A content management system (CMS) is a piece of software that enables users to build and modify websites quickly and easily using the platform instead of HTML code. This means users can build powerful, intuitive websites and pages without needing the extensive coding knowledge it would require to build one from scratch.
As standard, a CMS platform should come with a centralized dashboard, where users can view all website statistics, recent activity, manage content, and draft new pages or posts. Another essential feature is a content editor tool, which enables users to not only create new pages but also modify and update existing ones. Some CMS platforms might also come with libraries of themes and templates, which users can leverage to design their pages and layouts, as well as built-in SEO tools to help users drive relevant and meaningful traffic to their sites.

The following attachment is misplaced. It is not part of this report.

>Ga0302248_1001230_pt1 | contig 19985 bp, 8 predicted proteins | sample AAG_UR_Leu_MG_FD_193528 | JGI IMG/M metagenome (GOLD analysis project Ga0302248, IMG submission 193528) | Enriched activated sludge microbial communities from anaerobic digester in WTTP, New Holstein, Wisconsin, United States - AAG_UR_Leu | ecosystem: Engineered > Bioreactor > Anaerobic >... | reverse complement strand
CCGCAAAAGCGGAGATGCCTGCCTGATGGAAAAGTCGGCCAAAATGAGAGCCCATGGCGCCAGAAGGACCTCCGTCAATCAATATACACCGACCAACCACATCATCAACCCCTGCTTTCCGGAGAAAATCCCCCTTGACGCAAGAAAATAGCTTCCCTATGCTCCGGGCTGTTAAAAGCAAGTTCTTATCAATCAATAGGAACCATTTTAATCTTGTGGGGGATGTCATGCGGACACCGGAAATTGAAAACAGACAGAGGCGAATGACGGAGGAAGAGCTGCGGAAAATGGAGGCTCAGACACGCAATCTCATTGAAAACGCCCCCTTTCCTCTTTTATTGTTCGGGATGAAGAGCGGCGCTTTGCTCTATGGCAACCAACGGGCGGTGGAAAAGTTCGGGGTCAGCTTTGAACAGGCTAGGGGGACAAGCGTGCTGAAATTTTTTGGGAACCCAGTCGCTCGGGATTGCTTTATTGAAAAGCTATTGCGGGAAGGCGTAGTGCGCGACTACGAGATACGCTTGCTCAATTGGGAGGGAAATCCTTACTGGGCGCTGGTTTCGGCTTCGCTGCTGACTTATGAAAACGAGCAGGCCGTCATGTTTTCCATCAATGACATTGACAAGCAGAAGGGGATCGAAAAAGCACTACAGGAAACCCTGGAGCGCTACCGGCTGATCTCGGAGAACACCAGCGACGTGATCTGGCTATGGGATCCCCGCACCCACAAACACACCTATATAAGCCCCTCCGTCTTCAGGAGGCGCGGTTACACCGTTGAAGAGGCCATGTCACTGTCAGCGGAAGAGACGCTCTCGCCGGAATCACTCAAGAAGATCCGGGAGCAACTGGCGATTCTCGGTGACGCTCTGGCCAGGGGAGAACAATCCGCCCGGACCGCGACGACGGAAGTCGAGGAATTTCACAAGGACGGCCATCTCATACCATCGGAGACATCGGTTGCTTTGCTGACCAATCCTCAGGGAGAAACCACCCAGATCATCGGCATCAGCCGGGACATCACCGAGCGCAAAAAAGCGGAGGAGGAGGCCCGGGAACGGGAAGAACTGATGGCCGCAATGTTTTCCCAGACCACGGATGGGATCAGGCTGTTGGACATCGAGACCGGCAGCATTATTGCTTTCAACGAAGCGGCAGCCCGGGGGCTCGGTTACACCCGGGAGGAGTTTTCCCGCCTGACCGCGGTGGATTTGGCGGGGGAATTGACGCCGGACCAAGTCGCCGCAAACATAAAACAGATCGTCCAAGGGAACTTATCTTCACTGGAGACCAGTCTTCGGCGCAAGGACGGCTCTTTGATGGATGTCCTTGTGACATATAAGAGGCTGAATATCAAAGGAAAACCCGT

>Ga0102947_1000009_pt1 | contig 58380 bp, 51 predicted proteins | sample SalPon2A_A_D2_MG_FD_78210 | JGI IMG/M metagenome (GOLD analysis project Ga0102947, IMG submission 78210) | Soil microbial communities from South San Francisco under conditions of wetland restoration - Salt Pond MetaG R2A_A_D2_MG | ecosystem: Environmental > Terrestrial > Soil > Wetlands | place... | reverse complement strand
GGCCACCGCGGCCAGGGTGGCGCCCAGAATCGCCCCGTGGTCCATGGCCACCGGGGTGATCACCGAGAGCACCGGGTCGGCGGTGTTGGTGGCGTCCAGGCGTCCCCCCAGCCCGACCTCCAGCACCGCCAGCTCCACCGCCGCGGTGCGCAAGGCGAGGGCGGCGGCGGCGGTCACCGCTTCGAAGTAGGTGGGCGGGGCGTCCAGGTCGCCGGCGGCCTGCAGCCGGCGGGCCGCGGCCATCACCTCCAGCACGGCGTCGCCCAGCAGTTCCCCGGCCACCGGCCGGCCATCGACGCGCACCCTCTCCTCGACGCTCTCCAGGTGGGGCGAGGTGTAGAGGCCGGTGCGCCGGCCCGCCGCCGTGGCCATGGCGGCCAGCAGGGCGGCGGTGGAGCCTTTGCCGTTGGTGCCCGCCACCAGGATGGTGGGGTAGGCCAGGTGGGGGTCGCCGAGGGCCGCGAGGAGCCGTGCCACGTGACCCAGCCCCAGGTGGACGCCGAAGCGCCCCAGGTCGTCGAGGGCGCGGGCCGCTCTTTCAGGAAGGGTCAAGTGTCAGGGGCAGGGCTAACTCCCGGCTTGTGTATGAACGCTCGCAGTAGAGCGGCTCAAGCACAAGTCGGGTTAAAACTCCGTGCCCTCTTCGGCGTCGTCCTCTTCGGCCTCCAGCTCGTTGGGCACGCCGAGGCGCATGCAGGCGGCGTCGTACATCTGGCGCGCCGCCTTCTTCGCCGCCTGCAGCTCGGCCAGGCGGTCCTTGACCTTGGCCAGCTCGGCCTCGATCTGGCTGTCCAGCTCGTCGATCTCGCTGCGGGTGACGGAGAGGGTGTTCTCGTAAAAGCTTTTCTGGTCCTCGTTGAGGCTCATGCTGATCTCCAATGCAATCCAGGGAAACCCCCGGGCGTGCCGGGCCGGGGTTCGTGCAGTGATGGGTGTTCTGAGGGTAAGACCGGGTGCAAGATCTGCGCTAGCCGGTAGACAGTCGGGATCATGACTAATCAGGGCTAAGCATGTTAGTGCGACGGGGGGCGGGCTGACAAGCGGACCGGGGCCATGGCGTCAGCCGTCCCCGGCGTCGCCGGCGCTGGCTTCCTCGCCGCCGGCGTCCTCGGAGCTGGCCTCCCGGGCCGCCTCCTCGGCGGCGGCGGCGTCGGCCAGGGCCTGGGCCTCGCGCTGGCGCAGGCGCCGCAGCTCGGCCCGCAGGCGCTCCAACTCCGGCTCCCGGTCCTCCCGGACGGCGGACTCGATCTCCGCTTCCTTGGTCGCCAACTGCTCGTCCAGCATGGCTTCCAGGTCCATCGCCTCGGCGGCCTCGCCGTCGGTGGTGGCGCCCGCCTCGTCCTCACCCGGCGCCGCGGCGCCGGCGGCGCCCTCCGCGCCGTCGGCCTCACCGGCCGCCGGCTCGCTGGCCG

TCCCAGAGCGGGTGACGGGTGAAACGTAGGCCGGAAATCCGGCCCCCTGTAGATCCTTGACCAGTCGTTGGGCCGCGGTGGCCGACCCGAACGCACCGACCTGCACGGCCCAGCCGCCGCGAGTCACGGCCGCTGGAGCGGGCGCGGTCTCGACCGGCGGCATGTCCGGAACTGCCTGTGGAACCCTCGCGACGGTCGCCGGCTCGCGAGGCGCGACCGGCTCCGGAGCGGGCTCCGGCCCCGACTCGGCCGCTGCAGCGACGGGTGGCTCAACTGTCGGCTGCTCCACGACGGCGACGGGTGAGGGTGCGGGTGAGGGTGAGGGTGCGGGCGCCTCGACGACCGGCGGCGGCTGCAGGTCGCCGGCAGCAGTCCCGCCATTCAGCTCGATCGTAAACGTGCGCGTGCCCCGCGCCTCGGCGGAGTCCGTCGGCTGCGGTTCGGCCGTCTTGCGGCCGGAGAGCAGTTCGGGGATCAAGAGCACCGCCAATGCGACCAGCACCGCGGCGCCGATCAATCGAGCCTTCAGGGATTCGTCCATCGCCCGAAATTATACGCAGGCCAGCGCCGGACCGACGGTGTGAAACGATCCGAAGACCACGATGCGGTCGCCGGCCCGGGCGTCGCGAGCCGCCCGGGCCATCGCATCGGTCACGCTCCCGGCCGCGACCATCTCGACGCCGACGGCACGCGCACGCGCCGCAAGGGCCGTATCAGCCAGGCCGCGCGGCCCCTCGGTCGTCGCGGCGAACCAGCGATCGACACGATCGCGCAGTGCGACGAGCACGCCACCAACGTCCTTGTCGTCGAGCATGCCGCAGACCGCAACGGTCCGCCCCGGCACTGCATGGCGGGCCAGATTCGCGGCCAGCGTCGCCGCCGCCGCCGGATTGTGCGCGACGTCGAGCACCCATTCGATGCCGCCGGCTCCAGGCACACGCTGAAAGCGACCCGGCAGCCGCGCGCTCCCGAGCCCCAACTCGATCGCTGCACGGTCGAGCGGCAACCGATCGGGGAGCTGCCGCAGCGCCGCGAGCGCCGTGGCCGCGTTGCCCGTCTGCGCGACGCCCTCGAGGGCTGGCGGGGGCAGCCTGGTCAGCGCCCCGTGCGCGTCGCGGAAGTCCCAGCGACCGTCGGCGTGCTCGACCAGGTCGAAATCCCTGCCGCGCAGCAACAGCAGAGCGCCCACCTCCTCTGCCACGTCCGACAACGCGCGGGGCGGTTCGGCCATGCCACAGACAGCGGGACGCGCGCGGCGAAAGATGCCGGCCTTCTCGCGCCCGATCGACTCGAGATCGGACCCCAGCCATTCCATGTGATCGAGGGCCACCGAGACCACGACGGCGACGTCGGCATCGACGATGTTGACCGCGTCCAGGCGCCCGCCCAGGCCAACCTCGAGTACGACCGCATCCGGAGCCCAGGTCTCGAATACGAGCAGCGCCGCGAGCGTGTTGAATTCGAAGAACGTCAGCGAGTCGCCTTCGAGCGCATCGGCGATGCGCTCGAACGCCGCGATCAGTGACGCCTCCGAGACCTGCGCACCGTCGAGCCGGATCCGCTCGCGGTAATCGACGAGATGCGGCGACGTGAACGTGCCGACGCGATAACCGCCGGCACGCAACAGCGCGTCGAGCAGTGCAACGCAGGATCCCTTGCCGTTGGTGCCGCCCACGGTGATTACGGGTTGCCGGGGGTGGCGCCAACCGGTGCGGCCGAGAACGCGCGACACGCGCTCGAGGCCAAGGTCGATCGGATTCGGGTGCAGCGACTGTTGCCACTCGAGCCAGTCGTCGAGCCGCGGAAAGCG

But not all CMSs are made equal, and there are three broad categories of CMS that you can choose from. These are coupled, decoupled, and headless CMSs. Coupled CMSs are the traditional types, and mean that frontend and backend functionalities are paired together on one system. While decoupled CMSs separate the frontend and backend onto two separate systems. Headless CMSs are technically a subset of decoupled, but what makes them their own category is that they include a backend but no frontend.
CMS software listed in this category include a mix of coupled, decoupled, and headless CMS, as well as both open-source and proprietary software.